Ralph Lauren slips in volatile trade after sales setback
Ralph Lauren shares see-sawed as the fashion group posted upbeat fourthquarter earnings showing that its efforts to curb discounting and turn round the company are progressing.
But the moves were also weighing on sales, which declined for the 10th consecutive quarter.
Shares in the company known for its Polo line and trendy Americana rose 3.8 per cent to $75.49 then fell 2.9 per cent before it trimmed its losses by midday to trade 0.5 per cent lower at $72.39.
Ralph Lauren has worked to curb promotions by lowering shipments to department stores and tightening inventory in the hopes of driving more full-price sales.
It reported adjusted earnings of 89 cents a share, eclipsing Wall Street estimates of 78 cents. Moreover, gross margin was 90 basis points higher than the year-ago period to 50.4 per cent.
But efforts to moderate discounts and tightening inventories hurt traffic and weighed on sales. Comparable sales fell 11 per cent in its fiscal fourth quarter, steeper than analysts’ expectations of a 5.6 per cent drop.
Stripping out the impact of the calendar shifts of the Christmas and Easter holidays, its sales fell 8 per cent. Revenues fell 16 per cent to $1.6bn but were just ahead of Wall Street estimates.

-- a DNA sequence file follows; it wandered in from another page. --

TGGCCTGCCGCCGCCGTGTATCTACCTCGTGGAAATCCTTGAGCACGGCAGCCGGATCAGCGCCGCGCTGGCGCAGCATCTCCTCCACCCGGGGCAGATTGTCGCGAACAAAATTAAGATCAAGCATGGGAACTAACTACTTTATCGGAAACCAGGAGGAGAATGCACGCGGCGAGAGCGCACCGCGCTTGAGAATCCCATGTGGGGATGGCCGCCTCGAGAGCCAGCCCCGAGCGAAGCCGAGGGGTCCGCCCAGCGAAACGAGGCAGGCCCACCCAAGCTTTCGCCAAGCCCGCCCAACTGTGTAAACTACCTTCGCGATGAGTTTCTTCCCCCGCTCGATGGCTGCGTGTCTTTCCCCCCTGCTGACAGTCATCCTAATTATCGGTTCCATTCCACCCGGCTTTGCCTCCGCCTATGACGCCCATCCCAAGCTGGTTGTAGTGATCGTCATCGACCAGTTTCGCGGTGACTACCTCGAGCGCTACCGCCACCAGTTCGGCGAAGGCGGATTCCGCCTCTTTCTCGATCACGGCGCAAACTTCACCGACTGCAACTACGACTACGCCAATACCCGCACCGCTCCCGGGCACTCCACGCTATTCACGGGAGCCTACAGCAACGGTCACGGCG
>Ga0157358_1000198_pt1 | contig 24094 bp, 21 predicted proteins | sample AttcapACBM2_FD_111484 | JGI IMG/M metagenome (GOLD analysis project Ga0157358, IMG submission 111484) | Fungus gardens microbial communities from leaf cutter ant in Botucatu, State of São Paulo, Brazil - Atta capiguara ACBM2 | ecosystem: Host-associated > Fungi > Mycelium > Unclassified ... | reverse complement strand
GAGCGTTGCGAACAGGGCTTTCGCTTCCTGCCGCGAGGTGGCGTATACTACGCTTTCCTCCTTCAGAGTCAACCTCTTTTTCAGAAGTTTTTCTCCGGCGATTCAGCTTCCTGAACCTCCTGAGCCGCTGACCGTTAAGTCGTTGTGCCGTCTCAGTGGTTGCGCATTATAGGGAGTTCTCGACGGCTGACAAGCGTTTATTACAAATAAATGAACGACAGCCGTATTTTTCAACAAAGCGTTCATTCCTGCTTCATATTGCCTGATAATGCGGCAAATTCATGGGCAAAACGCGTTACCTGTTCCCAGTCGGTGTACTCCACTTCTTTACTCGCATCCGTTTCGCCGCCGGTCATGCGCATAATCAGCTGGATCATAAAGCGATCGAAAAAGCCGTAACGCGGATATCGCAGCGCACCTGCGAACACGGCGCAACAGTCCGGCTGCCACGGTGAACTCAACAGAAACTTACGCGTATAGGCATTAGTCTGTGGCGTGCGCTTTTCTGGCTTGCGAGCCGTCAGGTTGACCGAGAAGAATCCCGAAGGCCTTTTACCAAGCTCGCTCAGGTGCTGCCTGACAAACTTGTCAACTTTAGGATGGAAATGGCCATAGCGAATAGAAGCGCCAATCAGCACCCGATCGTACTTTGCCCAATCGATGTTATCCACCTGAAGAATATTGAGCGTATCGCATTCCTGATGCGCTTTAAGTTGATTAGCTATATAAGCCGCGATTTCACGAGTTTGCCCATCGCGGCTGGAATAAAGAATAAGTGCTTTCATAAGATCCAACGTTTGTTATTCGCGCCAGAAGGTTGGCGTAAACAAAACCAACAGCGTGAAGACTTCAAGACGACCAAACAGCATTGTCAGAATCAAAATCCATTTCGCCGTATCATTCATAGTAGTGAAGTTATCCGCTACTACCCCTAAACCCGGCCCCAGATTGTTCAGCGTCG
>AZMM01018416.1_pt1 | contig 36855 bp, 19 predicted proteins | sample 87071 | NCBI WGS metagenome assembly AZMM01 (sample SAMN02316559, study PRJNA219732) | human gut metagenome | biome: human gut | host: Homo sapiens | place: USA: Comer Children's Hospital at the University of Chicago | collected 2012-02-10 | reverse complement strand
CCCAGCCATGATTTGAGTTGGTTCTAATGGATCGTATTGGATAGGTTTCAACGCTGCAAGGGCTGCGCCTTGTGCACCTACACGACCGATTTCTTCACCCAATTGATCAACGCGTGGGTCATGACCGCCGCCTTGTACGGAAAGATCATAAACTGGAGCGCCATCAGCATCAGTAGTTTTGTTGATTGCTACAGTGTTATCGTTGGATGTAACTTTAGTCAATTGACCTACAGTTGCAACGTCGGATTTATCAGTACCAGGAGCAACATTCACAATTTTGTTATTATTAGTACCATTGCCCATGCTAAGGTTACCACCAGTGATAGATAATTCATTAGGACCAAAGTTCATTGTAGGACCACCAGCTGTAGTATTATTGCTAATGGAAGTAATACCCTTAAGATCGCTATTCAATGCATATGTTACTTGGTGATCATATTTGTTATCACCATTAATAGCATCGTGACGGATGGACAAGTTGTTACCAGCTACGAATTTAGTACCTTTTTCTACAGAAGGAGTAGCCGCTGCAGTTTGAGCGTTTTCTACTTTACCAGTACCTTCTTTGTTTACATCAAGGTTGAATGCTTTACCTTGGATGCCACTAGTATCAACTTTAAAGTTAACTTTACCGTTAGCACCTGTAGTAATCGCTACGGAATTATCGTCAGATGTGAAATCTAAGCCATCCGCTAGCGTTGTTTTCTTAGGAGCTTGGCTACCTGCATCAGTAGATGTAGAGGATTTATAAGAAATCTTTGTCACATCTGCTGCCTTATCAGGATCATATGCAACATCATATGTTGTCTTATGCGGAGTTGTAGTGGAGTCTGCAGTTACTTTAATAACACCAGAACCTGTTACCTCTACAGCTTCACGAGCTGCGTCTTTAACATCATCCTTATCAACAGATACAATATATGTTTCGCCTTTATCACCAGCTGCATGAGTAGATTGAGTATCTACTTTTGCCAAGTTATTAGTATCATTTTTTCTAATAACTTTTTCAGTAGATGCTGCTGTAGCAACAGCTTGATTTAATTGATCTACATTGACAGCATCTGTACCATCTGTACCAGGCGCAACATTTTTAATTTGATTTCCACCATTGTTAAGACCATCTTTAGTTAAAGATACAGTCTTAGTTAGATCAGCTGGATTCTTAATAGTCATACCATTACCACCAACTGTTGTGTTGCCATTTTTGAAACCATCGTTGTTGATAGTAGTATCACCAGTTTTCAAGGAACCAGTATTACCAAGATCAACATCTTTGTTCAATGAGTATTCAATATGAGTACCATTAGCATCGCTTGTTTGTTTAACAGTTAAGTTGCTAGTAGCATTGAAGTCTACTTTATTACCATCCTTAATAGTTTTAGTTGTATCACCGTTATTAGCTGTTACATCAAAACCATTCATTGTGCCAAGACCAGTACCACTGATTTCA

The retailer, which named Procter & Gamble executive Patrice Louvet its new chief executive on Wednesday, also reported a net loss of $204m or $2.48 a share, compared with a profit of $41.3m or 49 cents a share in the year-ago period.
While investors appeared ambivalent on Ralph Lauren’s results, they took a more optimistic view on L Brands after the company behind Victoria’s Secret and Bath and Body Works lifted its fullyear earnings outlook.
Shares in L Brands rose 3.4 per cent to $50.06 and were among the biggest gainers on the S&P 500 for the day after the retailer said it now expected to earn between $3.10 to $3.40 a share, up from its previous outlook of $3.05 to $3.35 a share. The news accompanied upbeat adjusted earnings in the first quarter.
By contrast, investors soured on Ascena Retail, sending its shares 30 per cent lower to $1.96 after the company behind apparel retailer Ann Taylor lowered its full-year outlook.
Meanwhile, Cisco Systems was the biggest decliner on the S&P 500 falling nearly 8 per cent to $31.18 after the communications equipment maker projected a steeper-than-expected drop in sales in the current quarter and said it would shed an additional 1,100 jobs.
But US stocks had rebounded from the previous day’s sell-off. By midday, the S&P 500 was up 0.2 per cent to 2,362.65 and the Dow Jones Industrial Average also climbed by the same margin to 20,637.39. The Nasdaq Composite rose 0.5 per cent to 6,040.61.